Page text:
- Suppose you may be missing things that others see and seeing things that others do not.
- Stay curious. Assume that others are acting in ways that make sense to them.
Conversation is all about promoting mutual learning and the best conversations are happening on social media these days. However, there is definitely an art to master.
Once you have mastered your own thought processes and understand your own conclusions and the data on which you have based them. You are ready to share your thinking with others.
It’s about helping others see what you see and how you think about it. By giving examples of the data you select (telling stories, sharing anecdotes, using reference experiences) you will make your data clear (remember that ‘data’ can be comments, information, statistics, etc.). Then you should clearly state the meaning you find in these examples, clarifying and explaining the conclusions you have drawn. As part of this process, you may need to explain the steps in your thinking.
A truly productive conversation also means that by sharing your thinking, you are also helping to clarify the other person’s thinking. Describe your understanding of the other person’s reasoning by mirroring to them what you understand: “The way I understand what you just said is that you look at the data and you see a declining market share, right?”
If, during the course of your conversation, you disagree with the other person, or perhaps see negative consequences in what they intend to do, you can make this clear in the conversation in a way that does not push the other person back. If you declare or identify what you see as these consequences, but avoid attributing the ‘intention’ to create those consequences to the other person, you stay on neutral ground and maintain the space for productive dialogue.
For example: “John, I realize that you haven’t mentioned anything about communicating the plan to the client at this point. I have noticed in my own relationships with clients that early communication helps to reach an agreement. If some kind of communication will help smooth the relationship, do you think it will be worth considering? “Distinguish between intention and impact for a more productive outcome.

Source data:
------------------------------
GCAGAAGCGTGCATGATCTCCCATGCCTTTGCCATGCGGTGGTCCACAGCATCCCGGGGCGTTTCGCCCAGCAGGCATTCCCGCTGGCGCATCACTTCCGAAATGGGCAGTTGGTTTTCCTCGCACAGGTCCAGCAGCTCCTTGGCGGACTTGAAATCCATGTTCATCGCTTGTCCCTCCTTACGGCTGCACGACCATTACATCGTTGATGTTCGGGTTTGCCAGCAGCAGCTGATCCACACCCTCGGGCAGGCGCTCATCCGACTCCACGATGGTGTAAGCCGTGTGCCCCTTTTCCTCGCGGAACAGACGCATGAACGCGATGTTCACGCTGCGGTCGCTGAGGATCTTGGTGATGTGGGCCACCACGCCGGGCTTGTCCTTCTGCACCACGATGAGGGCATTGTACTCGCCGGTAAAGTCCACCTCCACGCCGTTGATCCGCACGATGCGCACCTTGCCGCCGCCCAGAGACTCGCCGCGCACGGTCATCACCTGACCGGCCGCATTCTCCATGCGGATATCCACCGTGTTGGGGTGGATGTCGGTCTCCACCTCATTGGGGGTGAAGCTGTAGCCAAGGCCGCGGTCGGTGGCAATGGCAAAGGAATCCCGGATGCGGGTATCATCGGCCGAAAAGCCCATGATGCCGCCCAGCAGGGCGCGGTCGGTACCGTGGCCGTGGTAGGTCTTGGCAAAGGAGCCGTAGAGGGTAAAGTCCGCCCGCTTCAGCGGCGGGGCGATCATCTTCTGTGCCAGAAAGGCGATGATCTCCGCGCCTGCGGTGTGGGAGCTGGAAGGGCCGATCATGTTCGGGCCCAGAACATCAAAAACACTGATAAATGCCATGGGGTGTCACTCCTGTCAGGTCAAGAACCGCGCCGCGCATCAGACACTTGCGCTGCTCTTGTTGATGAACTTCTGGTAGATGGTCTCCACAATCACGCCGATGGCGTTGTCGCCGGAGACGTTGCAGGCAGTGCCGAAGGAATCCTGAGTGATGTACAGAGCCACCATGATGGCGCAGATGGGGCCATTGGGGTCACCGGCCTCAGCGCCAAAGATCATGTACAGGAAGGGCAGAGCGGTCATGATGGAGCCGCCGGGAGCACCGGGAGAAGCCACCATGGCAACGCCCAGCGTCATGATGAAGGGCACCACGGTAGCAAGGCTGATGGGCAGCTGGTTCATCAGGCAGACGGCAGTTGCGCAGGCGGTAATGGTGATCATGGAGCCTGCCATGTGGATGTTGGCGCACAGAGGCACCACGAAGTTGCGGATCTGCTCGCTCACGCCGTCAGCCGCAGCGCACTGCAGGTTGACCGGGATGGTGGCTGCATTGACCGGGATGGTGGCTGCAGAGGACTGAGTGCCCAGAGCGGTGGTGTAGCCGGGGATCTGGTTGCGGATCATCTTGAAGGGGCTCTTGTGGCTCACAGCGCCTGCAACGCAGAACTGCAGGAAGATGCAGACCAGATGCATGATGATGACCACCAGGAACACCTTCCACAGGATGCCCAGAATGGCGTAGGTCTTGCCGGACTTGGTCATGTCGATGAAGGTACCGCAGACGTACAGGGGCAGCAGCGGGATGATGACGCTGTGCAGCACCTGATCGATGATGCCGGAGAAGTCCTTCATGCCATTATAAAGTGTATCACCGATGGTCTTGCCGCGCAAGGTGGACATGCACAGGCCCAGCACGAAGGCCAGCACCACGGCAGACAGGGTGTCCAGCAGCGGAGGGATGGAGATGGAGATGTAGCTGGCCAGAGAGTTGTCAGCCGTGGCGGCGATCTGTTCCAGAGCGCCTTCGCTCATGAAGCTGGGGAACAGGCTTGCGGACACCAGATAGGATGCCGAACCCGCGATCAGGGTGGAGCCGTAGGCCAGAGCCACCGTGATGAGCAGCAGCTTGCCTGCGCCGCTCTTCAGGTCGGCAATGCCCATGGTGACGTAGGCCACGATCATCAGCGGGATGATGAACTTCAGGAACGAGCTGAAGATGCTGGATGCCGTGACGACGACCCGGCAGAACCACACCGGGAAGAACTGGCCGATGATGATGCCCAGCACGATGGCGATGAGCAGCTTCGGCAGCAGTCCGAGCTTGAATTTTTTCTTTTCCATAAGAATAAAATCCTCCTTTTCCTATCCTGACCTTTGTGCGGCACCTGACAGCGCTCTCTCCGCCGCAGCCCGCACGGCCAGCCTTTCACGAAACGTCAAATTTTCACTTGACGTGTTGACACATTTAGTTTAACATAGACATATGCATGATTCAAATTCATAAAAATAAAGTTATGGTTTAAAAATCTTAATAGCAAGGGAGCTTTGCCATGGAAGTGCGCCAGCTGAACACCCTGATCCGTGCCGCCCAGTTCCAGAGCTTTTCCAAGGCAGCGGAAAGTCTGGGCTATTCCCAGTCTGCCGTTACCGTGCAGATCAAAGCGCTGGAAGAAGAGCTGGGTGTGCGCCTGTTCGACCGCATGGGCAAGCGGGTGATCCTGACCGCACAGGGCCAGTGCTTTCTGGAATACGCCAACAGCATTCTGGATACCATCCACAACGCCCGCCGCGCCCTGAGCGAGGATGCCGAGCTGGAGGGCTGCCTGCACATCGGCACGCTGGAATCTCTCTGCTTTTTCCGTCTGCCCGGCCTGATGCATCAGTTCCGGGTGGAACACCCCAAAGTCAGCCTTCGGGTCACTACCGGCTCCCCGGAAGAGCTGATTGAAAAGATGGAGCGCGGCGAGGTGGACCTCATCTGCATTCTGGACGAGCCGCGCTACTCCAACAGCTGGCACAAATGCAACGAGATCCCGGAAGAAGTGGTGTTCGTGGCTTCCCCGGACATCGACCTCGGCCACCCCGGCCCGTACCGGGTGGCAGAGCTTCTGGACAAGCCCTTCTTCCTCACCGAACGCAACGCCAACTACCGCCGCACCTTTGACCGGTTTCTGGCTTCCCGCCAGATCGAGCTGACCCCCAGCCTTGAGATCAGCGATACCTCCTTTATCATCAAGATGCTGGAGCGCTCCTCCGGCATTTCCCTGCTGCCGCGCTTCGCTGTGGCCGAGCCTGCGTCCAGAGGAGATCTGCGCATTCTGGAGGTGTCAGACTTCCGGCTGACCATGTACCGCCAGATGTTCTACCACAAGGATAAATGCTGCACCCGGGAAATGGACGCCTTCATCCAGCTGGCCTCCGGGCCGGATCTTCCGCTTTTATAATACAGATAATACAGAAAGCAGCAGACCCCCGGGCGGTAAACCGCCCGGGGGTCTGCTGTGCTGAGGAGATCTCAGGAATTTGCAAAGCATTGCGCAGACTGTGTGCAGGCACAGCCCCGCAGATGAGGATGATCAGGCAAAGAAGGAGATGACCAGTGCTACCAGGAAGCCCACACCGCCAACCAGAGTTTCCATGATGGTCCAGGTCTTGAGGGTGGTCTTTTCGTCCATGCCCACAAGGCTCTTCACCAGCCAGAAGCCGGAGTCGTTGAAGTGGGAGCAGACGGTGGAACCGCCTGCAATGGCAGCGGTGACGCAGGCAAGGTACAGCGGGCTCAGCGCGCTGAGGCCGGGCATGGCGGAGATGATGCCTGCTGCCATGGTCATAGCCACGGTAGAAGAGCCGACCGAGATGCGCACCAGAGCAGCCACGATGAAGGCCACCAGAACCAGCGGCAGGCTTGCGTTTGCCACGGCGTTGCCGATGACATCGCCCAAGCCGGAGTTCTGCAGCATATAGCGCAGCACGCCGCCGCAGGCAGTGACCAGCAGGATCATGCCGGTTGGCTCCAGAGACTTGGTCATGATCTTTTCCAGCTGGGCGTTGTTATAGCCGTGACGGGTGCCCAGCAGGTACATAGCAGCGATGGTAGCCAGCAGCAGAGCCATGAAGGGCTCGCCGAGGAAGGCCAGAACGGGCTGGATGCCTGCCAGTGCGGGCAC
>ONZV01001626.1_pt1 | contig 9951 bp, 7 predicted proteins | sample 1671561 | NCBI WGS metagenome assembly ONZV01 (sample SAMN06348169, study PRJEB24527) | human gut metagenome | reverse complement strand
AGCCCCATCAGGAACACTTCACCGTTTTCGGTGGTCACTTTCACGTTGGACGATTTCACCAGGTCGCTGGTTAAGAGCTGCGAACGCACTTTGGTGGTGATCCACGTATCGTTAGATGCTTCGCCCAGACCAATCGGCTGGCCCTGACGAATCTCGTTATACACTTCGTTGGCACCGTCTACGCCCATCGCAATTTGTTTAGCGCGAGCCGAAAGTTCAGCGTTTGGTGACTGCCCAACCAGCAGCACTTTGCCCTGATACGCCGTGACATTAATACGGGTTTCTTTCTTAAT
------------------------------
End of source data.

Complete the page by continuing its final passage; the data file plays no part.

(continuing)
And finally, if the conversation becomes more heated and there is more conflict and emotion involved, if you feel like you have to reveal your emotions, do so without implying that the other person is responsible for creating your emotional reactions.
Inquiring how others think
The conversation is two-way. And productive conversation involves taking responsibility for truly understanding the other person’s thinking through high-quality research.
High-quality research involves seeking the points of view of others, probing how they came to them, and most critical, but most difficult of all for most of us, encouraging them to challenge their perspective. This may require us to help them share, or even understand, their own thinking. This involves listening and questioning and sometimes gently challenging them. If you are a coach, you have an advantage here!
Find out how others view the situation by asking them to give examples of the ‘data’ they have used and selected in their thinking and conclusions. You will need to help them tell you the steps they have taken to arrive at your thought.
The most useful questions here are the “what” and the “how”:
- “What information did you use to come to that conclusion?”
- “What are you thinking here?”
- “What do you think about this?”
- “I’m really interested, can you tell me how you came to that conclusion?”
Be open to the challenge
Be open to being challenged by your own conclusions, stay open and curious, and steer clear of being ‘right’ or ‘wrong’ – recognize that two brains are always better than one and that true collaboration will promote mutual learning and growth. “I realize that we have different opinions on this matter, and” I’m really interested in finding out what I’m missing that you guys have noticed. “
Ask for help openly to find out what you may be missing and what you are seeing. Encourage the other person to identify gaps or errors in their thinking. Maintaining a state of high curiosity will keep your mind open and the dialogue productive, even when you are convinced that you are “right” and they are “not.”
Research non-verbal language or emotion the other person may be displaying, but do so without confrontation. “I noticed that he frowned when he looked at that data; is he somewhat confused?”
And a great tip is to ask for help exploring whether you are unknowingly contributing to the problem. This will require you to leave ego and arrogance behind! “I have a feeling that something I’m doing may be blocking the progress of this conversation, is that something you’ve also noticed?”